Google’s Entry into Online Gaming Could Have Major Repercussions on the Gaming Industry

Google just announced that they were intending to get into the gaming market. But the way they decided to do so sent shockwaves throughout the industry. Instead of introducing a console, Google stated that they were going to enter into the world of cloud gaming. This would allow people to play their favorite games anytime, anywhere, from any device with nothing but a controller, mouse and keyboard, or by using tap control on mobile devices.
If done correctly, this could turn the world of gaming upside down, and change the way people play and consume games. However, many observers are still skeptical about Google’s initiatives as many questions are still left unanswered.
An Overview of Stadia
While Stadia isn’t the first attempt at cloud gaming, no company before had the resources to provide the level of gameplay PC gamers have come to expect. No company was able to deploy servers close enough to gamers so they wouldn’t have to deal with insufferable high ping and delay. But Google could, and promised that they will be able to provide 4K HDR graphics at 60 fpm, which is unheard of in cloud gaming. However, these claims have raised some eyebrows among some observers.
Experts are Having Mixed Reactions
While a lot of people were visibly excited about the announcement, many insiders have expressed some concerns about the new platform. One observer stated that while everything looked good on paper, there isn’t any proof that it will actually work in action and that it is still just a big promise at the moment. Unless everyone is able to play games at the same speed with even a basic setup and internet connection, then the platform would be very limiting.
Another observer stated that Stadia championed and violated some of the core principles of PC gaming culture at the same time. For instance, Stadia could provide more inclusivity and allow people who don’t have the means to buy expensive consoles or games to join in. But, on the other hand, PC gamers have always loved the idea of actual ownership, and having control over hardware, settings and mods.
A large part of PC gaming is about tinkering with settings and being able to build and optimize machines. 4K at 60 frames per minute may sound like music to the ears of console players, but PC players are more interested in something like 1440p on a 144hz screen.
That’s where there could be a disconnect. Stadia speaks more to console gamers than PC gamers, but could still disrupt that space when it comes to casual players who just want to pick up a game and play and aren’t too concerned about specs. PC gamers, on the other hand, aren’t fond of walled gardens and very much value their privacy. They also don’t want to be limited by their ISP when it comes to gaming performance.
Communication could be an issue as well, and those with better equipment might have an edge over others. Sound delay might be an issue, and those with better headsets will probably have a better experience on Stadia. This is why it would be a great idea for gamers to start looking at wireless gaming headset reviews and find wireless headsets that offer maximum speed and compatibility.
Stadia is More of a Treat to Consoles than PCs
If we were to take one thing from Google’s presentation, it would be that they seemed to be using console gaming language, which makes us think that is the crowd they’re trying to speak too. Being able to pick up a game of Assassins Creed on the go from anywhere seems to be something console gamers would appreciate, while PC gamers have no problem being stationary. Many of the games that were announced also seemed to be aimed at console players. This is why Stadia is more likely to take some of console gaming’s market shares than PC, since its appeal is more for casual players than hardcore PC fans.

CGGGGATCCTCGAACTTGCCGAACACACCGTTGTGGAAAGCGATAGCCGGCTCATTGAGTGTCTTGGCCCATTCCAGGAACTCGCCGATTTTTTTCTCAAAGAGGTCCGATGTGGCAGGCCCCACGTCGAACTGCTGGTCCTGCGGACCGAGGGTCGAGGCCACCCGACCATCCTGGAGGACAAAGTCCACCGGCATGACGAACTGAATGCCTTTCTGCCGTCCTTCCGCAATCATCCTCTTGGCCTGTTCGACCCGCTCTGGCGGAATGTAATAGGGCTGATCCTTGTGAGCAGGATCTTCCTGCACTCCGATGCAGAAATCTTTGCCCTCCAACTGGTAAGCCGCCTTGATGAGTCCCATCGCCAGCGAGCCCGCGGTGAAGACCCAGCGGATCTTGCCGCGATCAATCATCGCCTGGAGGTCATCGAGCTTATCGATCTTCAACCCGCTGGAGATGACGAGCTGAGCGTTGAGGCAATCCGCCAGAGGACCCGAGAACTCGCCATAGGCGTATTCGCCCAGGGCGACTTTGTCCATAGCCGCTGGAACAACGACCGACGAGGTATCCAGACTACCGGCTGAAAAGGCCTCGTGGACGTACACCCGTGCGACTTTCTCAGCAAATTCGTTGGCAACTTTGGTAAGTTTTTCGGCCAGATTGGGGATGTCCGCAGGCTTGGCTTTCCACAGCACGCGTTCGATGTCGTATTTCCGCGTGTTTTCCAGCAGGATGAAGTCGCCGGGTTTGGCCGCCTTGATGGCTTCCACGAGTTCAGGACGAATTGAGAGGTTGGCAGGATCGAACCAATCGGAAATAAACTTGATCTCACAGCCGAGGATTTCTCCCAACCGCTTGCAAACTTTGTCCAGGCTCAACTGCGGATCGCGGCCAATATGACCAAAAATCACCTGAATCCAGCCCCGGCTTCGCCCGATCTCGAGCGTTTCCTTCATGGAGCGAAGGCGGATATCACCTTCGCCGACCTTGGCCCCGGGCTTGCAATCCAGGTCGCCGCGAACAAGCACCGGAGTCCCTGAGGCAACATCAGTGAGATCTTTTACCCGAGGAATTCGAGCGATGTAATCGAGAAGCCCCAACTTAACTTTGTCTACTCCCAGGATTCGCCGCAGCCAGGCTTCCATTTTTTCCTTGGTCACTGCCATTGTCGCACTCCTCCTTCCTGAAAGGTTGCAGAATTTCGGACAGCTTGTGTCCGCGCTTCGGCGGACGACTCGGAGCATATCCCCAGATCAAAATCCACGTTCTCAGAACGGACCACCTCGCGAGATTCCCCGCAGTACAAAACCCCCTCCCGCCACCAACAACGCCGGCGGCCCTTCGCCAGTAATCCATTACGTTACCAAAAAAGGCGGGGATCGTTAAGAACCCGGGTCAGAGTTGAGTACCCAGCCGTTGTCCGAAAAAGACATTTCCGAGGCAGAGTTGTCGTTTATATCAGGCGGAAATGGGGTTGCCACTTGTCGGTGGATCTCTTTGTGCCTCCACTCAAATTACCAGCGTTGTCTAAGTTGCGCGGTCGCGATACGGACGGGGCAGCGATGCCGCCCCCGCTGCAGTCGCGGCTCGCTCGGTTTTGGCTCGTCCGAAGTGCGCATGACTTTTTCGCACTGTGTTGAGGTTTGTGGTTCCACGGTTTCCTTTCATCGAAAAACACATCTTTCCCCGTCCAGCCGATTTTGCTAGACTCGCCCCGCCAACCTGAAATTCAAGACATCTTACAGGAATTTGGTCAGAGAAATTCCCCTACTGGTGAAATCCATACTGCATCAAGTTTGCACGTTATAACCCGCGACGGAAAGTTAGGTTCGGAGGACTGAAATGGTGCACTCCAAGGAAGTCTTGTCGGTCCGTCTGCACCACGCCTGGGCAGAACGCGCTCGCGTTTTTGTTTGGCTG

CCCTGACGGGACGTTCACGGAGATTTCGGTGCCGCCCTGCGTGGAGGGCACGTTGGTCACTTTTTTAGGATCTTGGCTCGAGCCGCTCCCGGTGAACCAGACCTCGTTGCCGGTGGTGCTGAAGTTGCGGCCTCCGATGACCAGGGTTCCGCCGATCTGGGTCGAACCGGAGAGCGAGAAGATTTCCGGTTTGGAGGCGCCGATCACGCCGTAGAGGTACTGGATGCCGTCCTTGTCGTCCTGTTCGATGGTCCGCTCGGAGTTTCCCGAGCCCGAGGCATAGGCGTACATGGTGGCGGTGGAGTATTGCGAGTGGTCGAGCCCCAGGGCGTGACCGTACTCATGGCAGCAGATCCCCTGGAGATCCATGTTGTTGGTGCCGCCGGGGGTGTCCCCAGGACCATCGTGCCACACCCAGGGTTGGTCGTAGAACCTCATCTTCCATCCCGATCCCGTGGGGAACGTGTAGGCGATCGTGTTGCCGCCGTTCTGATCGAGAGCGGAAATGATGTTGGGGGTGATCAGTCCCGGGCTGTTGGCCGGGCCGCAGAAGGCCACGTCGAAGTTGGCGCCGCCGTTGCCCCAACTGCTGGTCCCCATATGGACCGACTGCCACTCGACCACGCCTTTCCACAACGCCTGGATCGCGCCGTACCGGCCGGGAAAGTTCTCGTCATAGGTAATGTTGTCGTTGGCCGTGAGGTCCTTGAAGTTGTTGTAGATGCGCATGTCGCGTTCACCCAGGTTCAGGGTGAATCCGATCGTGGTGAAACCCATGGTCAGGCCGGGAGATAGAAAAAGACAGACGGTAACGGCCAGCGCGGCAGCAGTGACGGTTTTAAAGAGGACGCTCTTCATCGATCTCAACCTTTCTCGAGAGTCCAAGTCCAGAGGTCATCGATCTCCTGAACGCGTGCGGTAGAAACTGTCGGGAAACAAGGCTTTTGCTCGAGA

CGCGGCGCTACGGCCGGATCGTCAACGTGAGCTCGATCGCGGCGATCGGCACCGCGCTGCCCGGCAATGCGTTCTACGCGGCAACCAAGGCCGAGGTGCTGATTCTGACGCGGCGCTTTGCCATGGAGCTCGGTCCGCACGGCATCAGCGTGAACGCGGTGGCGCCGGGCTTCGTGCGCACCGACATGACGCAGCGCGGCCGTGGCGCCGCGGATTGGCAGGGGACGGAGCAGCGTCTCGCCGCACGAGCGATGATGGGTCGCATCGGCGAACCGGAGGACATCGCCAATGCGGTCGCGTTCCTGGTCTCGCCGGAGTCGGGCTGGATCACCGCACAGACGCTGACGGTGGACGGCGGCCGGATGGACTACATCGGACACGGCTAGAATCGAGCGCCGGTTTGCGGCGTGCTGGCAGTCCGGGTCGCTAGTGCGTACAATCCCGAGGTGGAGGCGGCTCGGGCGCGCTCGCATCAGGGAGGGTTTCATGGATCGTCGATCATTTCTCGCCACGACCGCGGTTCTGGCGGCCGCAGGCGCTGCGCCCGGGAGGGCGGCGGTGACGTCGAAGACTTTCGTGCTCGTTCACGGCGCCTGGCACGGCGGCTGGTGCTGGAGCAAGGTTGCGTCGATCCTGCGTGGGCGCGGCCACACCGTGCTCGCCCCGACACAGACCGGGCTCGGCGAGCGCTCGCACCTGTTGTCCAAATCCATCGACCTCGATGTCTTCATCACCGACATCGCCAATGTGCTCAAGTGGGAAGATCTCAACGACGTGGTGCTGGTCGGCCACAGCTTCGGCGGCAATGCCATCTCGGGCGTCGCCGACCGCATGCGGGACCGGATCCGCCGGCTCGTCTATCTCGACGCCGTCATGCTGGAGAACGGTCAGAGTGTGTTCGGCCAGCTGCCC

Many Questions Still Need to be Answered
Stadia is promising, and could end up revolutionizing the gaming industry, but we’re still in the dark about many aspects about the platform. For one, we still don’t know how the pricing will work. We have no idea if there will be an ownership or a subscription model. And this will have an impact not only on users, but on developers as well.
If they don’t get a large enough piece of the pie, and if the price is too high for users, then there will be no incentives for developers to release exclusives for Stadia. Not only that, but Google doesn’t have the luxury of other gaming companies with a solid established library of in-house games that they can roll out any minute. So, they’ll either have to start developing games, or consider acquiring one or a few major studios.
Many people are also not ready to give up ownership and like having their games installed locally. However, there is a whole new generation of digital content consumers that have grown up with a completely different view of ownership thanks to streaming services and Netflix. This demographic could be more interested in the idea of decentralized gaming than others, and this is where Stadia stands a chance at being the most successful.
The other issue is infrastructure. 4K at 60fps for everyone seems like a tall order, and until Google can build the infrastructure to offer the same experience to all, no matter how remote they are or how poor of an area they live in, the platform will only appeal to a very tiny portion of the population.
Stadia is a promising platform, that’s for sure, but until we can see it in action, it will continue to attract skepticism. It could at best help democratize gaming and make it more accessible to everyone, or could do the complete opposite and offer an optimal gaming experience only to a lucky few.
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